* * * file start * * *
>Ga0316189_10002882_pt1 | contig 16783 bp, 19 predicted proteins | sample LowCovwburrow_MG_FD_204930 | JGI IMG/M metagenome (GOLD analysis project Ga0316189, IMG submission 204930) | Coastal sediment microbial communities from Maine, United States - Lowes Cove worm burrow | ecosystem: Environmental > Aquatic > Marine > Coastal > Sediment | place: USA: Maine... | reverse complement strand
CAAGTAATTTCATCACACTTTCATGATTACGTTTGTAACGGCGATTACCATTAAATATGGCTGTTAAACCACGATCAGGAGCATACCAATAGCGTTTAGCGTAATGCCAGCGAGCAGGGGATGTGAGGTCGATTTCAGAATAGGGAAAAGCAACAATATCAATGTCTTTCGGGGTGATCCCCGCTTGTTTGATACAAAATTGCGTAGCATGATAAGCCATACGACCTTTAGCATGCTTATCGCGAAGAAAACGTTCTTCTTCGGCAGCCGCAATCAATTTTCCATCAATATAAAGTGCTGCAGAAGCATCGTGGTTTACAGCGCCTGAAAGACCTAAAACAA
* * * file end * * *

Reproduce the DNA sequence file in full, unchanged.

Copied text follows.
>Ga0316189_10002882_pt1 | contig 16783 bp, 19 predicted proteins | sample LowCovwburrow_MG_FD_204930 | JGI IMG/M metagenome (GOLD analysis project Ga0316189, IMG submission 204930) | Coastal sediment microbial communities from Maine, United States - Lowes Cove worm burrow | ecosystem: Environmental > Aquatic > Marine > Coastal > Sediment | place: USA: Maine... | reverse complement strand
CAAGTAATTTCATCACACTTTCATGATTACGTTTGTAACGGCGATTACCATTAAATATGGCTGTTAAACCACGATCAGGAGCATACCAATAGCGTTTAGCGTAATGCCAGCGAGCAGGGGATGTGAGGTCGATTTCAGAATAGGGAAAAGCAACAATATCAATGTCTTTCGGGGTGATCCCCGCTTGTTTGATACAAAATTGCGTAGCATGATAAGCCATACGACCTTTAGCATGCTTATCGCGAAGAAAACGTTCTTCTTCGGCAGCCGCAATCAATTTTCCATCAATATAAAGTGCTGCAGAAGCATCGTGGTTTACAGCGCCTGAAAGACCTAAAACAA